Today's News

  • Police reports - March 28, 2010

    According to Lancaster Police Department reports:

    • A Lancaster man was arrested after officers responded to a burglary on Forest Drive on March 22.

    Terry Nathan James, 30, 1869 Chase Madison Drive, was charged with first-degree burglary and possession of burglary tools.

    According to the report, the resident said his alarm sounded because an outside door was opened at the house. When the man looked outside, he saw James walking a bicycle through his front yard near the carport, the report said.

  • Jackets, Vols roll in baseball wins

     Staff Reports

  • Annual Run for Ryan to again feature county prep track meet

     Robert Howey

  • Courthouse projects coming together

    Work on both the new and old courthouse buildings on Main Street in downtown Lancaster is on schedule.

    Chad Catledge of Lancaster’s Perception Builders updated County Council on the status of both projects at its March 1 meeting.

    Perception Builders is in charge of construction in the second phase of the historic courthouse project, while Catledge is also serving as project consultant for construction of the new courthouse.

  • Prison guard faces charge

    KERSHAW – A Jefferson woman was arrested Friday and charged with accepting a bribe from the family of an inmate at Kershaw Correctional Institute.

    Genevieve M. Robinson, 63, of 517 Rock St., Jefferson, has been charged by the S.C. Department of Corrections with accepting a bribe and furnishing a prisoner with contraband, according to arrest warrants.

  • Residents can get help filling out their census forms

    Help is on hand if you need assistance completing your 2010 Census questionnaire.  

    A U.S. Census Bureau employee will be at the County Administration Building, 101 N. Main St., Lancaster, on three days next week to answer questions about the count and to provide forms for those who may not have received them in the mail.

    Questionnaires are expected to arrive at households through today, according to the U.S. Census Bureau.

    The census worker will be at the Administration Building from noon to 3 p.m. Monday, 1 to 4 p.m. Tuesday and 9 a.m. to noon March 24.

  • Indian Land Elementary to offer FIT Kids program

    INDIAN LAND – Indian Land Elementary School  will offer an eight-week after-school program March 22-May 21 called Fitness Improves Thinking Kids (FIT Kids).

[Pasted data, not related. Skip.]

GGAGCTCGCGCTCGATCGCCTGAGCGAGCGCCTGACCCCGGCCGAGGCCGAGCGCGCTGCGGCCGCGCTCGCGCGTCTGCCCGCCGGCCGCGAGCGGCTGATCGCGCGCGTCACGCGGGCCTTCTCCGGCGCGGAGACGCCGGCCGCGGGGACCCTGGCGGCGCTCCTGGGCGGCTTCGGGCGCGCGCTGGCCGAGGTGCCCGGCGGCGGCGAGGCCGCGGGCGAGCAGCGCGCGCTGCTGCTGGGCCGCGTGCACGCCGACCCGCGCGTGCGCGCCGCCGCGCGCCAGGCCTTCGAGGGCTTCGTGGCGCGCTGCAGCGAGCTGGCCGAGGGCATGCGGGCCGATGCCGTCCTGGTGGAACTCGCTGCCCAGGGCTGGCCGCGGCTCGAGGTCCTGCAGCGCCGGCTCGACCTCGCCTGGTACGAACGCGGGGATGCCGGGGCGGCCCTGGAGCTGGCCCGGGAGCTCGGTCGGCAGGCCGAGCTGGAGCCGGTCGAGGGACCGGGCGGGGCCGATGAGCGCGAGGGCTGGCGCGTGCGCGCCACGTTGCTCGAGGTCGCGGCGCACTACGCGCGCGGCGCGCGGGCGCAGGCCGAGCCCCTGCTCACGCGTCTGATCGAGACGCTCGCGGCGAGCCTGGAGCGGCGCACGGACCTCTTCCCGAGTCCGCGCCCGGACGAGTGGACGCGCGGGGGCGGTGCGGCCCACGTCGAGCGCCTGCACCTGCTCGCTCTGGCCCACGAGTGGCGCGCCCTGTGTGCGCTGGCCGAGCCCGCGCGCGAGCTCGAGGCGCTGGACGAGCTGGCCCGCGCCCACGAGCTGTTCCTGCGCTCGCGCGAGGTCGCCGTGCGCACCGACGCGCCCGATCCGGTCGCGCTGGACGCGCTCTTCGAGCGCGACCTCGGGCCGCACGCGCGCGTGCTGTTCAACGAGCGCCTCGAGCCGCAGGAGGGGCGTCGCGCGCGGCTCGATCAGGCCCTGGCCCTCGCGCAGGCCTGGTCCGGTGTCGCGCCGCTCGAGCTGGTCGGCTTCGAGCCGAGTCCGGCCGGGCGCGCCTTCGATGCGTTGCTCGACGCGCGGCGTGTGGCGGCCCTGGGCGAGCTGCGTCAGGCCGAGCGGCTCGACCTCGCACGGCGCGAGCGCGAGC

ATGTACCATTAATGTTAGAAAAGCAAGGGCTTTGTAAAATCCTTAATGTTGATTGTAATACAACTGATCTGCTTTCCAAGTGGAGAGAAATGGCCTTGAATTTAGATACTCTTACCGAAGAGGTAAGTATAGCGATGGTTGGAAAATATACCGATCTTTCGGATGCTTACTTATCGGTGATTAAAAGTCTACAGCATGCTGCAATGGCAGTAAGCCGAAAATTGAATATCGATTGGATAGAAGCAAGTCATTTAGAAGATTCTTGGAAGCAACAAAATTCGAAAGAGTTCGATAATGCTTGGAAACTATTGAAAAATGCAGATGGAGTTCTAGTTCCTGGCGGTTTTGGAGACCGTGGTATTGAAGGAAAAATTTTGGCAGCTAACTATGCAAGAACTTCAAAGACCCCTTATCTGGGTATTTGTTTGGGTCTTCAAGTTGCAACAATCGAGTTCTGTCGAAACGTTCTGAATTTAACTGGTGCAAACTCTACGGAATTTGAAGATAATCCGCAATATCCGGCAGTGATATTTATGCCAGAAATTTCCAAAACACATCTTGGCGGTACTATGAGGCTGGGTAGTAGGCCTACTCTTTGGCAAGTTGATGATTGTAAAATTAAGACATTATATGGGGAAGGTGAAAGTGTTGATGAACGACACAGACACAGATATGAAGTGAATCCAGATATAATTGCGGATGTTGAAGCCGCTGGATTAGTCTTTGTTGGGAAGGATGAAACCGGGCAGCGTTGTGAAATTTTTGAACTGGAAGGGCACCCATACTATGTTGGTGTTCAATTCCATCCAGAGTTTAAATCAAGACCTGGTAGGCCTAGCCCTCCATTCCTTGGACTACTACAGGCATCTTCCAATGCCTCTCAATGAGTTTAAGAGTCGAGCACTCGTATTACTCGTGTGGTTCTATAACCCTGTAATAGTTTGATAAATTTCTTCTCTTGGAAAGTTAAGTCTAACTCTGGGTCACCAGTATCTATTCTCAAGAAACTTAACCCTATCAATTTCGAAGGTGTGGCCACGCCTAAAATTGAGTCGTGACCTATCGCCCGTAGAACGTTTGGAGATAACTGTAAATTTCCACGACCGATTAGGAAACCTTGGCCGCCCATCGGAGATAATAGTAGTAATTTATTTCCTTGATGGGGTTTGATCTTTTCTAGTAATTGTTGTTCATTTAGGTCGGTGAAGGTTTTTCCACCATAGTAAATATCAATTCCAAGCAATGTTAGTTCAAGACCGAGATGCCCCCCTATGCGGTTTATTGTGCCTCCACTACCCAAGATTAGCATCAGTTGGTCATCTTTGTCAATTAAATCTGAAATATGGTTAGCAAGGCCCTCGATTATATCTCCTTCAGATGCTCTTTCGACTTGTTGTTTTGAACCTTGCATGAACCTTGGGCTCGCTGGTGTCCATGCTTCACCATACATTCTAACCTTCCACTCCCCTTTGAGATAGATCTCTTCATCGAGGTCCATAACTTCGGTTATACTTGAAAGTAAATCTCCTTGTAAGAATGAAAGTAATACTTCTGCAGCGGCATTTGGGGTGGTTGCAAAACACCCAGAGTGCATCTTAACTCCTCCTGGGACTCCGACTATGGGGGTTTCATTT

The program is for children in grades two through five. It will run from 2:30 to 6 p.m. and will include homework time, healthy snacks, physical activity and fitness and nutrition education.

    ILES physical education teacher Mike Kersey will lead the program.

  • Wilds to attend national conference on adult literacy

    Kathy Wilds hopes to bring back a lot of valuable information from a major conference next week.

    Wilds, executive director of the Lancaster Area Literacy Cooperative (LALC), will be in Chicago for the first-ever national conference on adult basic education and literacy.

    The conference, which runs Monday through March 19, is sponsored by the Commission on Adult Basic Education (COABE) and ProLiteracy, the world’s largest organization of adult basic education and literacy programs.

    LALC is a member of ProLiteracy.

  • Inmate tries to escape at emergency room

    A prisoner at the Lancaster County Detention Center tried to escape during a trip to the emergency room at Springs Memorial Hospital on Monday.

    Lamartus Terrone Clyburn, 19, of 2018 Great Falls Highway, was charged with attempted escape, according to a Lancaster County Sheriff’s Office incident report.

    The report said a deputy took Clyburn to the ER after he complained of chest pains.

  • EMS director: Response times not that long

    INDIAN LAND – After a slow response to an Indian Land 911 call last fall, Lanny Bernard wants to assure residents about the effectiveness of the county’s EMS services.

    Last fall, an Indian Land resident complained to a York County newspaper about having a long wait for an ambulance.

    Bernard, director of the county’s Emergency Medical Services, said the long response time was due to the area’s primary ambulance already being on a call. The patient was so angry that they reported the problem to local newspapers.